Copper futures hit their highest levels in ten years on Monday as several factors, including supply concerns, a weaker dollar, the Biden administration's plan to improve infrastructure, growth in renewable energy, and China's increasing demand, continue to fuel expectations of higher demand for the industrial metal.
The dollar continues to edge lower Monday amid speculation Federal Reserve Chairman Jerome Powell will not announce tapering at this week's meeting, fueling higher copper prices.
Meanwhile, traders are concerned about supply due to a strike in Chile.
"We are in for a good run higher as we are having supply issues. Chilean port workers threatening to strike, which is a short-term issue, but will cause some trouble for shipments into China in an already tight concentrate market," commodities broker Anna Stablum of Marex Spectron told Reuters.
"We are seeing some concerns about supply cuts in China due to environmental pressures," Stablum added.
The resilience of copper prices suggests industrial use for copper in China continues.
The push for a massive infrastructure overhaul in the US has provided support for copper. The Biden administration proposed infrastructure investments of hundreds of billions of dollars to fuel growth in renewable energy.
When it comes to renewable energy, copper plays a huge role in renewable energy technology, given its conductivity characteristics.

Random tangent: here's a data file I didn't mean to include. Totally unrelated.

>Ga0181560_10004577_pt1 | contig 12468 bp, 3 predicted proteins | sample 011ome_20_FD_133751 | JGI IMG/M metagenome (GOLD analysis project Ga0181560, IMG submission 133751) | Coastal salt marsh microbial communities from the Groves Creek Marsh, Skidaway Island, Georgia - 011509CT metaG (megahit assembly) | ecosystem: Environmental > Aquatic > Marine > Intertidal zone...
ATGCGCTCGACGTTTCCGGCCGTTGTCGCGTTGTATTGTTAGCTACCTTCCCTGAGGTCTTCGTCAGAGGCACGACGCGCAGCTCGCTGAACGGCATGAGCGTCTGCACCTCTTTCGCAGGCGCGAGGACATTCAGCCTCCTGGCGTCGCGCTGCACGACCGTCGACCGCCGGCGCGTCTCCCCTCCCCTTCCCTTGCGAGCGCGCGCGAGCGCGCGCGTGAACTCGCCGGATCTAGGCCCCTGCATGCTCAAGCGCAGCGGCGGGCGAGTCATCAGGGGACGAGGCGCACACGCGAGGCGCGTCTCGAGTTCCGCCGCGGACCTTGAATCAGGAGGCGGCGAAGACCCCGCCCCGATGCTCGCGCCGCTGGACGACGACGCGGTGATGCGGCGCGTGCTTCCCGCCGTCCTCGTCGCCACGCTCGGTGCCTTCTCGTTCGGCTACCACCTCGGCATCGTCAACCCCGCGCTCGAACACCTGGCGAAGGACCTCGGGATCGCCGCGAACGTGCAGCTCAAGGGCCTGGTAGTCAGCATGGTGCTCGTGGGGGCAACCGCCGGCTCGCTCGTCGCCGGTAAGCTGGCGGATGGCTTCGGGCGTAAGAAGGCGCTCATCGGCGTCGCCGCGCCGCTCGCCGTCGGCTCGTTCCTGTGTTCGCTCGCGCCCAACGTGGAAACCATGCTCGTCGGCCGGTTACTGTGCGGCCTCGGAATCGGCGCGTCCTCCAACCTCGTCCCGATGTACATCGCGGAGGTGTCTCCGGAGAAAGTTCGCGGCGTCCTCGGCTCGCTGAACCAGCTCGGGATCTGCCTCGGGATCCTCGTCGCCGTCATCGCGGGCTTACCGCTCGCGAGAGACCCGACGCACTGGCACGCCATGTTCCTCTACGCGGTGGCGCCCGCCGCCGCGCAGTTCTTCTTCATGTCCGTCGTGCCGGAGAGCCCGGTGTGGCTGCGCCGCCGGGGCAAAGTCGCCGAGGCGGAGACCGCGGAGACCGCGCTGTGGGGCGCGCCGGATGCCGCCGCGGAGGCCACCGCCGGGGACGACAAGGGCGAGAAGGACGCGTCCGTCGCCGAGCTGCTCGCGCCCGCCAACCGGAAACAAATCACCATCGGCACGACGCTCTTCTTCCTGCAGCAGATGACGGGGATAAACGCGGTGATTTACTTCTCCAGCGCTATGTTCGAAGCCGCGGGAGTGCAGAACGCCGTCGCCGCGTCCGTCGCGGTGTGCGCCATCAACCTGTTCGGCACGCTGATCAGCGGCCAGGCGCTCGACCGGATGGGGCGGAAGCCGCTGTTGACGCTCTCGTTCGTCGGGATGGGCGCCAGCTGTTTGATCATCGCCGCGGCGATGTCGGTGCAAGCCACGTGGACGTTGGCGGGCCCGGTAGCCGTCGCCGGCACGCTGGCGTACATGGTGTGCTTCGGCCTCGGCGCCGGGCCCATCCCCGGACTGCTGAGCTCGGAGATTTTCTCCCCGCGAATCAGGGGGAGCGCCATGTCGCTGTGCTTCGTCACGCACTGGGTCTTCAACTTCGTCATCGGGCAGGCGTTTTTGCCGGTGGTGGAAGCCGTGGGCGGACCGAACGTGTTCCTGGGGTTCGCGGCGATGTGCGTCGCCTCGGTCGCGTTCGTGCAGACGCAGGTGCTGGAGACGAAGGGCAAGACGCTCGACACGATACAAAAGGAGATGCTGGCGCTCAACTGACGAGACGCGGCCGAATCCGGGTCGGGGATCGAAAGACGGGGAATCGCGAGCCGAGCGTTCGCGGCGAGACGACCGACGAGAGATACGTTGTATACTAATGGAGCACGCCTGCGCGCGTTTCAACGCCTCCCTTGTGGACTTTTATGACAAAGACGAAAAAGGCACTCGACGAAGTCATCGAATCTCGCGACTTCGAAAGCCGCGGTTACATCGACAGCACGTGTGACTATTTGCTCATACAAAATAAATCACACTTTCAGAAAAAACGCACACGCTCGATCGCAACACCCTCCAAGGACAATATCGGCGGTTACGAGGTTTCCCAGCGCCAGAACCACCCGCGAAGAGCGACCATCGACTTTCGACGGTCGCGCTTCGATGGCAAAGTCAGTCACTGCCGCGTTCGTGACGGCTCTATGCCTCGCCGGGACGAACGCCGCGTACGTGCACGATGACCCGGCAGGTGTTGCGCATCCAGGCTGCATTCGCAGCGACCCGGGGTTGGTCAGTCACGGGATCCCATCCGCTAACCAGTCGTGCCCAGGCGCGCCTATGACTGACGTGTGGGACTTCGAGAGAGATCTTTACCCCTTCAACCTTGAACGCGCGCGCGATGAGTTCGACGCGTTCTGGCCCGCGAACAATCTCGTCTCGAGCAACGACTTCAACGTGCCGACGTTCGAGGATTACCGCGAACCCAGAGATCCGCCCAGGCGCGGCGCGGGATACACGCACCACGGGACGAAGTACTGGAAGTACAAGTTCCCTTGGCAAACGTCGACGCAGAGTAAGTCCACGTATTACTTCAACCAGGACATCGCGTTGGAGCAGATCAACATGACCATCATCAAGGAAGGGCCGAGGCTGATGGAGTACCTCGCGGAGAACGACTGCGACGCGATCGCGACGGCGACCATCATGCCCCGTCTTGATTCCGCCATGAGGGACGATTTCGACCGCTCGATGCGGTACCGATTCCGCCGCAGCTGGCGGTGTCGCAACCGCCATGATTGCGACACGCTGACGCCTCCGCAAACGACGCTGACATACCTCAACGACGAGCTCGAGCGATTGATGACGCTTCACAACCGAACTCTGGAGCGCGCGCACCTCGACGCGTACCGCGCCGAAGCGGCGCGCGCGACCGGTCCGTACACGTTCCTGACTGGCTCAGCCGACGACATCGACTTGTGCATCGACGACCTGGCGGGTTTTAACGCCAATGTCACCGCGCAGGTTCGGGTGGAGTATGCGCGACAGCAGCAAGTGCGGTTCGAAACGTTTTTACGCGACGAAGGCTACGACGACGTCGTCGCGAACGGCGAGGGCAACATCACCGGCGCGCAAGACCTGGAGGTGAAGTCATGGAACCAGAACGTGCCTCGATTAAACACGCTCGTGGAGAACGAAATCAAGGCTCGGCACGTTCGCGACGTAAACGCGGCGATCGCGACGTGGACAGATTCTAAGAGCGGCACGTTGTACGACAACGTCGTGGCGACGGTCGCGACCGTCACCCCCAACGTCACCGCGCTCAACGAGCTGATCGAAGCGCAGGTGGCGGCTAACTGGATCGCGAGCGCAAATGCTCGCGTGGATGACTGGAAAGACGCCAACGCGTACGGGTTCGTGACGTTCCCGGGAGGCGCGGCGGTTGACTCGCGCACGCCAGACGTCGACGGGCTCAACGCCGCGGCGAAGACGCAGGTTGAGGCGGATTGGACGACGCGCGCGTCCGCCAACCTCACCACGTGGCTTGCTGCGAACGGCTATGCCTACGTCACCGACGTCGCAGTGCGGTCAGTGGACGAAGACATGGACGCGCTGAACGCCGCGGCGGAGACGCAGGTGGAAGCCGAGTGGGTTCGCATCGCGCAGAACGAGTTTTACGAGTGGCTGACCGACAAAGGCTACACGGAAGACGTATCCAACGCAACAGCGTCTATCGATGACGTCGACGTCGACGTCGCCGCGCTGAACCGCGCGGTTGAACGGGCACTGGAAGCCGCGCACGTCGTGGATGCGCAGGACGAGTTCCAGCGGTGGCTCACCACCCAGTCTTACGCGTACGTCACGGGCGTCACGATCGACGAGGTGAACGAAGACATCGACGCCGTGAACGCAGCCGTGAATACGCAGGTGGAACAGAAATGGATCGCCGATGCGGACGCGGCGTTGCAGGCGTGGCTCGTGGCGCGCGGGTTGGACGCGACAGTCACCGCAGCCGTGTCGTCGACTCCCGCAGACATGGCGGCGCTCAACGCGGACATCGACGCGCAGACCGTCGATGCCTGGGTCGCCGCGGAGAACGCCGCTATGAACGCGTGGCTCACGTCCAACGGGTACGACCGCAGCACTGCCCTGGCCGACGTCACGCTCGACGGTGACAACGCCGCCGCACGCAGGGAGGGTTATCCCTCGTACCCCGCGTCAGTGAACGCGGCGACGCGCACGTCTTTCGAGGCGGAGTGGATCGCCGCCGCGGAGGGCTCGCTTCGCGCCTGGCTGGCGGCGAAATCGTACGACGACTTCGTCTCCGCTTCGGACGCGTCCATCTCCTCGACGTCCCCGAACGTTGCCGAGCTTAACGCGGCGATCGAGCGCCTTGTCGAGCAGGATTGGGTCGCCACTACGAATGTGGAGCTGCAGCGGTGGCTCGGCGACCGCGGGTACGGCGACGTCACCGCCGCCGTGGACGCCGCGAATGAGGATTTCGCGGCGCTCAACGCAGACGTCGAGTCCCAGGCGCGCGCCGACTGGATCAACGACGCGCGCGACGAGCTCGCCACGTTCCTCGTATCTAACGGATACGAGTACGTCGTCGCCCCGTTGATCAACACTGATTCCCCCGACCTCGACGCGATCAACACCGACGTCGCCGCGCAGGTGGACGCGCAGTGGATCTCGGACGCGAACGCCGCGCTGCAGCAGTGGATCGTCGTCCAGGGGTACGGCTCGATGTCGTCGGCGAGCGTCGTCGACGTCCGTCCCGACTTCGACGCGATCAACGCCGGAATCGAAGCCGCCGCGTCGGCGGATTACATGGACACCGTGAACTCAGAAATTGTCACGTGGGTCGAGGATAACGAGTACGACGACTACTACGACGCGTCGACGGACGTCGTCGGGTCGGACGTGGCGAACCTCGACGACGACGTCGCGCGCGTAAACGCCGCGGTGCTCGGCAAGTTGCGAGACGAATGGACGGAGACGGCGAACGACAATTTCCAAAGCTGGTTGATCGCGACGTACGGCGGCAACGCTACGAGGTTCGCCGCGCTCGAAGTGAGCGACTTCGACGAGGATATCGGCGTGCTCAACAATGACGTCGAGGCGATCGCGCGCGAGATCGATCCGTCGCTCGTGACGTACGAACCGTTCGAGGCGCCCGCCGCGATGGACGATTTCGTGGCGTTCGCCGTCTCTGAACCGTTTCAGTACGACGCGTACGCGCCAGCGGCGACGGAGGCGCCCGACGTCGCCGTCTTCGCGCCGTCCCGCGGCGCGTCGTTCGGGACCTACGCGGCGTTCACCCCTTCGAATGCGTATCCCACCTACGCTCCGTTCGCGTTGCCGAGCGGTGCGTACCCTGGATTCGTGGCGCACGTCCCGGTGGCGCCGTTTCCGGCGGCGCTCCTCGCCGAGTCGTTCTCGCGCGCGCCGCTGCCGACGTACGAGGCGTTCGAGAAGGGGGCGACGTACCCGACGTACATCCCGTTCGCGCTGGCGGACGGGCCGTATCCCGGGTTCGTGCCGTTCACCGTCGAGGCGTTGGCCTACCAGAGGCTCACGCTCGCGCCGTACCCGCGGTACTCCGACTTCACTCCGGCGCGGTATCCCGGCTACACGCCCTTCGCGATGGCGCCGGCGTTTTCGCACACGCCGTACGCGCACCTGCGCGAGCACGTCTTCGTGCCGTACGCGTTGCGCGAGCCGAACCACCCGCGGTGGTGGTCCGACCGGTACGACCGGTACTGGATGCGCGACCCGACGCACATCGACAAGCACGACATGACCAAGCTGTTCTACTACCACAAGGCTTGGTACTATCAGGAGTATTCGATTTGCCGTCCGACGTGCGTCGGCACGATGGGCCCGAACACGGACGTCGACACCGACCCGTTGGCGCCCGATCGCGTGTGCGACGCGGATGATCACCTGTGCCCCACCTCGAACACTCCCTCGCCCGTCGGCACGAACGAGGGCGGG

On top of renewables, a shift towards a digital economy and rising demand for electronics to support the remote work lifestyle adds additional support to copper prices.
"Technology, semiconductors, data centers, and cellular towers all require significant copper usage," Rob Haworth, senior investment strategist at US Bank Wealth Management, told MarketWatch.
Meanwhile, "we have not seen an investment in new copper supply over the past few years, which means users have been competing for the relatively scarce supplies of copper, leaving price as the arbiter of who receives this supply," Haworth said. "Mine development is a long-term activity, leaving us with a tight market for some time."
Goldman Sachs recently called "copper the new oil."
... and it appears central banks have finally succeeded in unleashing inflation. The Fed continues to downplay soaring commodity prices as "transitory."
If copper is right, it will get messy pic.twitter.com/SD3OrUfyAD— zerohedge (@zerohedge) February 21, 2021
The price of copper, lumber, soybeans, corn are all up double digits on a year-to-date basis.